Another reason is fear. Many industries present the challenge of continuous technical developments and new modes of operation. A new breed of customer, usually young, smart and technically competent arrives on the scene and the salesperson no longer feels confident to engage in dialogue with these individuals on a regular basis. He becomes intimidated by the new technology and verbiage.

Regardless as to the reasons why, this lack of sales calls, or call-reluctance is a typical problem that challenges many salespeople. Usually, some fresh training, additional new products and services or a change in territory can offer real solutions for this potentially grave problem. It actually boils down to an attitude shift on the part of the salesperson. He must truly want a change for the better and be willing to work at achieving it.

When a salesperson opens his calendar for the coming week, disclosing little but white space, he is definitely going to experience “too much time on his hands” with ”nowhere to go and all day to get there.” This is neither a desirable nor profitable position to find yourself in. Begin your day early with a plan. Set at least one appointment for each subsequent day and establish a listing of potential prospects for which you can research or cold-call. Go to the library or log-on the internet and investigate each prospect. Discover what they do. Get the names of some key persons. Do this planning before you leave your office. The last thing you want or need is to jump into your car, heading out with little knowledge as to your direction or destination. Believe me; you will be far better off staying in your office, planning the next few days’ activities rather than heading out unprepared and clueless.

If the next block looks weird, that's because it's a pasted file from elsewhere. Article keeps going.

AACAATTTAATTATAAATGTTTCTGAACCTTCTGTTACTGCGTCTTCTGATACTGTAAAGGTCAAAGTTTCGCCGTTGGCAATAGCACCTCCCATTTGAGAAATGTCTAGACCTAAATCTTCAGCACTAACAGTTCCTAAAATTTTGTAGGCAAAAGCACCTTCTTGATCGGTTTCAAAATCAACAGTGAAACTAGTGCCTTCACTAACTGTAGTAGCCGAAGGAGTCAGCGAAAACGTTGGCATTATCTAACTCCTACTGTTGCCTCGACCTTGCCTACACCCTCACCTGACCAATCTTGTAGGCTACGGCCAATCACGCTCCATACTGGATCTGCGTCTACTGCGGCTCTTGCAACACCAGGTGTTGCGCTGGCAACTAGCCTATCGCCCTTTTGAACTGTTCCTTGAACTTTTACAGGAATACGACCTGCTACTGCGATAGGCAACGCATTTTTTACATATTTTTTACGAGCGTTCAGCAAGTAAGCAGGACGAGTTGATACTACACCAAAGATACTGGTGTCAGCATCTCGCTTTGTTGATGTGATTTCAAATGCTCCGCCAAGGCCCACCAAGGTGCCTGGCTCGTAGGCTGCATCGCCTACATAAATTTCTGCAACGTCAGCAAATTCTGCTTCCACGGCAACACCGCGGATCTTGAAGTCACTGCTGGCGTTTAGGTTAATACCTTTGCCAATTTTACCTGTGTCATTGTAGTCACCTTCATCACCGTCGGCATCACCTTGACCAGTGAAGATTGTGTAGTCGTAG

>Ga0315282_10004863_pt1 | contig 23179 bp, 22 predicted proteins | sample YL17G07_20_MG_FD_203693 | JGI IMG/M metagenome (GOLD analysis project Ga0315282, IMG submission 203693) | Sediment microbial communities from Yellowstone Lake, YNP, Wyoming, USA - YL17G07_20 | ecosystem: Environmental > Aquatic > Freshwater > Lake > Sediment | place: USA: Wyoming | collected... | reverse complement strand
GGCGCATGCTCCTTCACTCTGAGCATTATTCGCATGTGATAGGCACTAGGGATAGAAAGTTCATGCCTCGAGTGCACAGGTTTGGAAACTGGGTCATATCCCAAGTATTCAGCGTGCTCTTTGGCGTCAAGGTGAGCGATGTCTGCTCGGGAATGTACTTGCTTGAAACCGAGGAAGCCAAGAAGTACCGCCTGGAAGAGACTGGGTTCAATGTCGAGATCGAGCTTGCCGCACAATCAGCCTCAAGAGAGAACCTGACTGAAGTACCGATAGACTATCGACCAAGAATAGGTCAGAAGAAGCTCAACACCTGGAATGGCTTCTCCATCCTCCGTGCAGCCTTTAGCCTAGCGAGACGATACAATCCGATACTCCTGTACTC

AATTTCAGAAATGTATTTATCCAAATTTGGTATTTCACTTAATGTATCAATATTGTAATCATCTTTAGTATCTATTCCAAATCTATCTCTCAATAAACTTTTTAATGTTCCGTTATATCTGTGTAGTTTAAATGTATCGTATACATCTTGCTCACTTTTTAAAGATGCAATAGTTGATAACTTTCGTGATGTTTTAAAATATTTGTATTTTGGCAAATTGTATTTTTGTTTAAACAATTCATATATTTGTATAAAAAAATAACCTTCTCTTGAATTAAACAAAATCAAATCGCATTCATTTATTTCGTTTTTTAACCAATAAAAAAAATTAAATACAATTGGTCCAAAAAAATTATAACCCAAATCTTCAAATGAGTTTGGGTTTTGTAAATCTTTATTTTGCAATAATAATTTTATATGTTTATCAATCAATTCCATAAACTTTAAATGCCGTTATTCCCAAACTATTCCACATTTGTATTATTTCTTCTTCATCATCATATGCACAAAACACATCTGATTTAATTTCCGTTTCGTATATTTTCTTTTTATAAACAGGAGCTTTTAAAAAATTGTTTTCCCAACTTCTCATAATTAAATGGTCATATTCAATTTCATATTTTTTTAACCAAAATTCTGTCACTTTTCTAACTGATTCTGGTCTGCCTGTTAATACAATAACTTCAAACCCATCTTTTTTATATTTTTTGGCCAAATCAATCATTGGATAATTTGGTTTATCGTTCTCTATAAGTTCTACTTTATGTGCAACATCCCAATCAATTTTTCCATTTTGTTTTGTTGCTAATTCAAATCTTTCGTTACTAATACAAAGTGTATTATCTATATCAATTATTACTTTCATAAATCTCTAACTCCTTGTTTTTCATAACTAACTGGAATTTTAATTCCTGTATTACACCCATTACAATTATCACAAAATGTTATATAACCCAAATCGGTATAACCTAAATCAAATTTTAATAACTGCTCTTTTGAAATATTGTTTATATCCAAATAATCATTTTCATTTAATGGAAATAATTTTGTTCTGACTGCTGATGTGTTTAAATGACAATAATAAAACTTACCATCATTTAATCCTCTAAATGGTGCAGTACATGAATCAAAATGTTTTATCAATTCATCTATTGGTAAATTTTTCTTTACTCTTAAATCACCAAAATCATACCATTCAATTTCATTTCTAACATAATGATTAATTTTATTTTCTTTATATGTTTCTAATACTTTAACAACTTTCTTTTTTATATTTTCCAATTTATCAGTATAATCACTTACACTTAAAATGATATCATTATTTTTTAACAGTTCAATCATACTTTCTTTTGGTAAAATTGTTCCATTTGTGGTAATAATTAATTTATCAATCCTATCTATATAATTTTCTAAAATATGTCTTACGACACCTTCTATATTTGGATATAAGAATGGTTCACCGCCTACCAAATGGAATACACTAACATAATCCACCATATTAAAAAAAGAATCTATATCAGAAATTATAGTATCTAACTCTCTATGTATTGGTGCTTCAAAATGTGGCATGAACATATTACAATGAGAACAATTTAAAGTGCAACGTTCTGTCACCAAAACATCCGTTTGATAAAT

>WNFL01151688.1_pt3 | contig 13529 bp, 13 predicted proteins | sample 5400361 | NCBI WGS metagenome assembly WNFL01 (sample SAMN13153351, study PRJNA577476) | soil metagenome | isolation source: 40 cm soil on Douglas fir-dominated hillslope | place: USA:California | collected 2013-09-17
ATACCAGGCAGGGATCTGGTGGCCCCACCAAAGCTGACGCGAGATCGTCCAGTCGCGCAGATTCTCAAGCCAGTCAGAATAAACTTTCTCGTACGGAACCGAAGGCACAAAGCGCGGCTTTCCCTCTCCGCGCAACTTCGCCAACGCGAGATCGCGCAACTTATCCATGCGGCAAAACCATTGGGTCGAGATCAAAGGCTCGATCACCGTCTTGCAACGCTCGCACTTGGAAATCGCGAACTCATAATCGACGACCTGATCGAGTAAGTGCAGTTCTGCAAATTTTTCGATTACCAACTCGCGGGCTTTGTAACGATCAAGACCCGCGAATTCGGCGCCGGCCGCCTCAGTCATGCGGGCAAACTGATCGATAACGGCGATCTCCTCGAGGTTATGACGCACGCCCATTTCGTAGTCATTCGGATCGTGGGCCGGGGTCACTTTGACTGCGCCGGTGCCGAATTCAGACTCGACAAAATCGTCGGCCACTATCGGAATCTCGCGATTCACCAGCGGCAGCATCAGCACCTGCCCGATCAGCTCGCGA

Always have a qualified destination mapped out before you leave. Establish some kind of plan. Do not stop working on a Friday afternoon until you have at least a rudimentary plan developed for the next week. Setup a minimum of one firm appointment for the following Monday and Tuesday. Plan for several calls and emails on Monday and throughout the week. If overnight travel is necessary, make those reservations now. Have an outline of your week and your coming month prepared in advance. Gather the necessary literature, samples and other materials and have them readily available, at your disposal prior to the coming work week.

You will feel both a great sense of accomplishment and relief as a result of these efforts. A general plan, some specific calls and appointments, a list of prospects targeted, materials gathered, wardrobe readied and reservations made will provide you with a measure of confidence and self-esteem that would be missing otherwise. In this manner, you will be ready for action on all fronts come Monday. It is guaranteed that you will have a successful selling week if you are properly prepared in advance.

Consider this time spent planning as an investment in yourself, expecting an extraordinary return on your investment. Yes, Tommy Shaw will have to write a new song with you in mind: “So much to do, So many to call on.” To borrow from another song, “The future’s so bright; you’ve got to wear shades.” That is a revealing picture of you; riding down the sales highway, prepared for that next appointment and anticipating your resulting success.